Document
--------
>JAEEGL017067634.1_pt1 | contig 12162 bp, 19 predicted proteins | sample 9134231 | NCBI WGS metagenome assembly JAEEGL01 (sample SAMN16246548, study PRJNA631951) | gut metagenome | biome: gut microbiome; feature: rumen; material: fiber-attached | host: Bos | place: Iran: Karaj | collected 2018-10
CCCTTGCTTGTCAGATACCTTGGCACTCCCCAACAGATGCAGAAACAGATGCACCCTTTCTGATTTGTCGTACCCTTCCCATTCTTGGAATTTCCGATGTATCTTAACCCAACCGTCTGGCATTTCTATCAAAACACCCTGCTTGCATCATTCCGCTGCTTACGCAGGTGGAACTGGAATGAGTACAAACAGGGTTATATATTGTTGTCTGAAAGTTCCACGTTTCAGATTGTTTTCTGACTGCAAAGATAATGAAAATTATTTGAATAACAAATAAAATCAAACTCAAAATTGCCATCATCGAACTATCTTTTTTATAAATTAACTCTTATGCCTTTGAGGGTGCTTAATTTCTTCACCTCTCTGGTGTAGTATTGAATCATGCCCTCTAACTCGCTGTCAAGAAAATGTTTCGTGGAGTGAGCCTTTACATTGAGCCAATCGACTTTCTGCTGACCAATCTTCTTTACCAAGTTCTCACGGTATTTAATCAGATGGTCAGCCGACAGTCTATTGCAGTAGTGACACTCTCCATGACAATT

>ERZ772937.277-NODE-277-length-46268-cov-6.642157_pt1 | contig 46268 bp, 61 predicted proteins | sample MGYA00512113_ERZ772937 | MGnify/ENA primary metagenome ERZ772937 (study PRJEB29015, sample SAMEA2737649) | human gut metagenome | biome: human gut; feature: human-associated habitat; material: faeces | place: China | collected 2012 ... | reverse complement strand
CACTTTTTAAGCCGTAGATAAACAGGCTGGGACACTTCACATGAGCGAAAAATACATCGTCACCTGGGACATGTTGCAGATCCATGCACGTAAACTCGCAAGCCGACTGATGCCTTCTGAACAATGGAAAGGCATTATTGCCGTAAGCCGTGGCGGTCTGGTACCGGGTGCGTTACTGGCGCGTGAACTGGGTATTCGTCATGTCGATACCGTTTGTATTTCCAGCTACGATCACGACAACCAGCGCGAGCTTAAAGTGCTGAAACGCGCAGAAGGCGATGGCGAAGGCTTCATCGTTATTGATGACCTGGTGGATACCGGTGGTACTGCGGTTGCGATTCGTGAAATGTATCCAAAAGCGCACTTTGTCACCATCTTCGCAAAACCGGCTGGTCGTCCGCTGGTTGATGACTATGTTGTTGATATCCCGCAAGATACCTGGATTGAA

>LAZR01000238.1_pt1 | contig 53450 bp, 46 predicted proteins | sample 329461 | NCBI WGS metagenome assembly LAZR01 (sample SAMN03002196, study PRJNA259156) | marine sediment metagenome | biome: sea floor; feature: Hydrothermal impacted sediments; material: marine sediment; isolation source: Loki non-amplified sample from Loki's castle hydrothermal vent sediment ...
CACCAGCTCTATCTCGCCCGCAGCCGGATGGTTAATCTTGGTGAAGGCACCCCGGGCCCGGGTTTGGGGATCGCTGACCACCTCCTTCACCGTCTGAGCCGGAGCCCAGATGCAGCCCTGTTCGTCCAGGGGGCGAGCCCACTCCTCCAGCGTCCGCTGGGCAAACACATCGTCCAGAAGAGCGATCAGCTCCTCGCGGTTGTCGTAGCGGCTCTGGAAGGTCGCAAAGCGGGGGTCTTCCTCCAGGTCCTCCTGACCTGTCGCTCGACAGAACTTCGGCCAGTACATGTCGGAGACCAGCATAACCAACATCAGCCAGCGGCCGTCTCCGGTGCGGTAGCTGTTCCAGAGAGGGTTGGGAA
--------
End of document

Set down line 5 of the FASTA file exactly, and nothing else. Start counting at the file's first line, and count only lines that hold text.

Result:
>LAZR01000238.1_pt1 | contig 53450 bp, 46 predicted proteins | sample 329461 | NCBI WGS metagenome assembly LAZR01 (sample SAMN03002196, study PRJNA259156) | marine sediment metagenome | biome: sea floor; feature: Hydrothermal impacted sediments; material: marine sediment; isolation source: Loki non-amplified sample from Loki's castle hydrothermal vent sediment ...